Ryad Boulanouar : The chip card was therefore the ideal solution, it was the thick client model applied to the payment world. It is a tool with the capacity to load and process data locally. The chip in the card and the payment terminal have made it possible to speed up processing, upload security rules, encode and validate payments. The chip makes it possible to authorise and secure the transaction without accessing the central server. The chip confirms that the card-holder may carry out the transaction given the information that it has, for example payment limits. It communicates with the payment terminal to check certain authorisations, for example to ensure that the card has not been cancelled.
Except under abnormal circumstances (large sums, blacklists, etc.) which lead to the card being checked with a call from the point-of-sale terminal to the central payment terminal, the point-of-sale terminal stores all the day’s payment data and then transmits all this data over the telecoms network to the central payment server in a nightly batch file. This approach combining local processing and nightly batch files, used during the 1980s, persists to this day. Since then, only the number of random queries/checks has increased.
This architecture, this system of storing data with nightly batch runs, explains why information about a payment made on a given day is available no sooner than the following day.
Telecoms networks can now carry huge volumes of data without latency. These capacities are not fully exploited by existing card payment systems. Our idea was simply to move this paradigm on, constructing our approach to payment on a real-time basis, by using the resources provided by today’s telecoms networks.
For our customers, this means that every use of the Nickel payment card is automatically accompanied by a request for authorisation from the central payment server. This automatic authorisation means that our customer accounts can be updated in real time, without waiting for the nightly batch run. So our customers have immediate information on their cash-flow, as soon as the payment is made. This changes perceptions and the way people manage their accounts.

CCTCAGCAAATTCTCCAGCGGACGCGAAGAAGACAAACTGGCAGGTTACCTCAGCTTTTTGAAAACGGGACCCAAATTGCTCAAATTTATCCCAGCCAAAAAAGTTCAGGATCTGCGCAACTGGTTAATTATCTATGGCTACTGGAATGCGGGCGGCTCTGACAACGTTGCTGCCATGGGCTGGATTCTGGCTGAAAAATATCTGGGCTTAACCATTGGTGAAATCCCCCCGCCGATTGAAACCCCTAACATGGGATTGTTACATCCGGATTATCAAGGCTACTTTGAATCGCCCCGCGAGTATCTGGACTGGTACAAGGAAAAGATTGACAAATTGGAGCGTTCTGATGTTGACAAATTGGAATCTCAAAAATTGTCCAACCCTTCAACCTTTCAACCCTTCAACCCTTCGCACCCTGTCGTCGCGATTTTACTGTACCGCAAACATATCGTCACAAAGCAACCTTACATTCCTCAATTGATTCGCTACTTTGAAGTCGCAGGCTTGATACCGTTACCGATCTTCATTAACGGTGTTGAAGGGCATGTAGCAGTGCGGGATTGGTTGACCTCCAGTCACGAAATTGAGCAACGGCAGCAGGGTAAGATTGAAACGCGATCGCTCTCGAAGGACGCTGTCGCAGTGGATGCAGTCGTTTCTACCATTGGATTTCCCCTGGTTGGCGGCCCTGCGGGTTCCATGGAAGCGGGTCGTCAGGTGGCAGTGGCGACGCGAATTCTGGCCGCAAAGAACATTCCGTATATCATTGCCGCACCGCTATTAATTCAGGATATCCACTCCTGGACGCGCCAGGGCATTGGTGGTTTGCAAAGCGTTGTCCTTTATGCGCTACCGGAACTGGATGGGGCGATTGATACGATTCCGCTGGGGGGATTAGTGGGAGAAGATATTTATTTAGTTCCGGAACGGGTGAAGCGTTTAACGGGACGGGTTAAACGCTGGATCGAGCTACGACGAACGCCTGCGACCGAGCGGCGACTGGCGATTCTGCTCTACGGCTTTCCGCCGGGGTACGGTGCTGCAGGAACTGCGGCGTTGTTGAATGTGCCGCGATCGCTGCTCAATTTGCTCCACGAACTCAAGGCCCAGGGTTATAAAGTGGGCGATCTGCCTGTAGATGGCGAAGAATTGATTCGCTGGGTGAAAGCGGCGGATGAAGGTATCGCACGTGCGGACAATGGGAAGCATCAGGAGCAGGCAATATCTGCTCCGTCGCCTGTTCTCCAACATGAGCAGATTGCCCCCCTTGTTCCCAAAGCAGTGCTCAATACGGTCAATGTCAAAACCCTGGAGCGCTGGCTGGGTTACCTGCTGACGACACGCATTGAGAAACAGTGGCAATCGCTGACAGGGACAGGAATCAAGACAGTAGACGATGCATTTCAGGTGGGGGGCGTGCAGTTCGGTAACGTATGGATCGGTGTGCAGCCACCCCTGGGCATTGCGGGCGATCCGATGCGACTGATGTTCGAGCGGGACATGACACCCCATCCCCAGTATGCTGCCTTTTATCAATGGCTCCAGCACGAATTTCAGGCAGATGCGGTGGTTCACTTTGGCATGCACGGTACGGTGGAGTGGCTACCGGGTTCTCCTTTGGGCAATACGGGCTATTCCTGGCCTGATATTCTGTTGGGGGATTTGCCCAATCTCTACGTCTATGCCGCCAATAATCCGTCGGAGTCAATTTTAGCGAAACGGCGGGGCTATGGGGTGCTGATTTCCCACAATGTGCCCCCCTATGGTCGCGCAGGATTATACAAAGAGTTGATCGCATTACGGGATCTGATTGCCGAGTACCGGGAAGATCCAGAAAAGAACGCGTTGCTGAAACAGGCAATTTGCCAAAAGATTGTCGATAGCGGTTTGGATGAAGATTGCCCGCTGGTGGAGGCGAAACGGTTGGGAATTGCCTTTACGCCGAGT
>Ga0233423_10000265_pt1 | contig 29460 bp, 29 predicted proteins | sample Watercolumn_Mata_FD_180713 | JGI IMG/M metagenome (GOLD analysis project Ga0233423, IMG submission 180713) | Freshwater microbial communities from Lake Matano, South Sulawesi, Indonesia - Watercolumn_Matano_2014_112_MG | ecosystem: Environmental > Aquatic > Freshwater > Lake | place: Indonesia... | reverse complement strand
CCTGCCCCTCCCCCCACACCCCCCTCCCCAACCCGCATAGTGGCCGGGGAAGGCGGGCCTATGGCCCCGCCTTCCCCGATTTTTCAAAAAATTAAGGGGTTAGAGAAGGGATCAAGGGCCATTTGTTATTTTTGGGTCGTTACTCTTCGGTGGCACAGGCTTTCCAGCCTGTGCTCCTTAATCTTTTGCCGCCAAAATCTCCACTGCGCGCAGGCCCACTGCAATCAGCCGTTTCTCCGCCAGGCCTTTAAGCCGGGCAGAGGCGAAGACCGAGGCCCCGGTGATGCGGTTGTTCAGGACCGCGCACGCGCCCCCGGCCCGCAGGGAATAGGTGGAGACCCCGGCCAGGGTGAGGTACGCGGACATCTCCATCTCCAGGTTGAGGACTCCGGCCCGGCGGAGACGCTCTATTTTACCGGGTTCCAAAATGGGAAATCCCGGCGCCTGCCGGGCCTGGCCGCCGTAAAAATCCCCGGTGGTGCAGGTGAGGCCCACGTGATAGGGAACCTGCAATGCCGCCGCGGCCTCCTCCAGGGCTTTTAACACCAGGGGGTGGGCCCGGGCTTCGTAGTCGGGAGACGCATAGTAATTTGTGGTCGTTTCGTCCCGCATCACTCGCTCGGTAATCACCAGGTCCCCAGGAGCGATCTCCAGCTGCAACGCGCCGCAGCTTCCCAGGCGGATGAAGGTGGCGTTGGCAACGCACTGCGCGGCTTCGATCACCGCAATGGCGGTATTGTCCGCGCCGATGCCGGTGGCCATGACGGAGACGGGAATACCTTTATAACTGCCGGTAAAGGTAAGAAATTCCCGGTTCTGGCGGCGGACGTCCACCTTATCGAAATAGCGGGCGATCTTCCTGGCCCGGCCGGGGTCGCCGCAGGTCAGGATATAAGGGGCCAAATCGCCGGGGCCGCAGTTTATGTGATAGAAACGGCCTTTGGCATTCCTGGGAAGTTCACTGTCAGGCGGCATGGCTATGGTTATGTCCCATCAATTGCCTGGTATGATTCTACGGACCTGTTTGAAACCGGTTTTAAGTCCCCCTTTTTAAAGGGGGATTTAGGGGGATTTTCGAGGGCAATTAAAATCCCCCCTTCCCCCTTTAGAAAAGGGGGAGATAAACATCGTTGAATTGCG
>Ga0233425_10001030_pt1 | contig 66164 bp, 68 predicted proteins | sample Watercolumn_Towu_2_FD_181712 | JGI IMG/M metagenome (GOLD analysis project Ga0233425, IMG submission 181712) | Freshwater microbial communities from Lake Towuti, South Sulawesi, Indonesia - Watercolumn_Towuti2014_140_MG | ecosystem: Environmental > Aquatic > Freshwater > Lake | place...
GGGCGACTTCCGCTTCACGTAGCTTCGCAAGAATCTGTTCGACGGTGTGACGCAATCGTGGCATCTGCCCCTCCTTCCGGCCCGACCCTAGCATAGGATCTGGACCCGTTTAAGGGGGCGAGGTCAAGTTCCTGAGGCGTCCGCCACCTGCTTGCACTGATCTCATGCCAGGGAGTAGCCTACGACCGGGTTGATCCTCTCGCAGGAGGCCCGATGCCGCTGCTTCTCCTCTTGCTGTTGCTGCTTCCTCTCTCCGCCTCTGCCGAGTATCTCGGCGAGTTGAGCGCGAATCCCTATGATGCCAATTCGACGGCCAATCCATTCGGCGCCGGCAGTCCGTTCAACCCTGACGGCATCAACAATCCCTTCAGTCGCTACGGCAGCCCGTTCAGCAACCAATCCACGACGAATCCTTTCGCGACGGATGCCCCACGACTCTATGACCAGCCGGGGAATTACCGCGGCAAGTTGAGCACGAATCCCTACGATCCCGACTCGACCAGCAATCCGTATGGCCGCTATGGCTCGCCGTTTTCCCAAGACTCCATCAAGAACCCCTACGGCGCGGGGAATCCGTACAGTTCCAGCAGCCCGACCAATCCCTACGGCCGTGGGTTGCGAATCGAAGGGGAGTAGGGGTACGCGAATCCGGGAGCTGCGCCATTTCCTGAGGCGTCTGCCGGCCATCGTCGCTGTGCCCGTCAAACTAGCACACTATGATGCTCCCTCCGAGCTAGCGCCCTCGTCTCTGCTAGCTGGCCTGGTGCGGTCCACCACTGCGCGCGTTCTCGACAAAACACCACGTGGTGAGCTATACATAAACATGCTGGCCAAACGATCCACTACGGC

Paypal, Google and Apple Pay, contactless payment, dematerialised payments, the disappearance of cash payment planned and desired by the authorities: payment methods are undergoing profound changes. How do you imagine the future of your sector?
Ryad Boulanouar : Dematerialised payments are not new. On the contrary, I’d say that they are very old. Banknotes, cheques, bills of exchange, promissory notes, all are or were dematerialised payment methods. They were and are examples of fiat money. Their value is only confirmed by the party with whom the issuer holds the account and in reality the operation is only valid if the custodian of that party’s own account – namely, the central bank – validates the transaction.
Any dematerialised transaction must, to be recognised as valid, rely on a trusted authority that validates the transaction. Notes and credit cards are all controlled by a central entity that provides the confidence that the transaction – the payment – requires. A banknote is actually a dematerialised means of payment – just a scrap of paper with no link to its face value: it has no value except in the confidence we have in its reimbursement by its issuer, the central bank. But this scrap of paper also has to be authentic to have value. The trusted authority that certifies its value and ensures that it is not forged is the issuer, the central bank.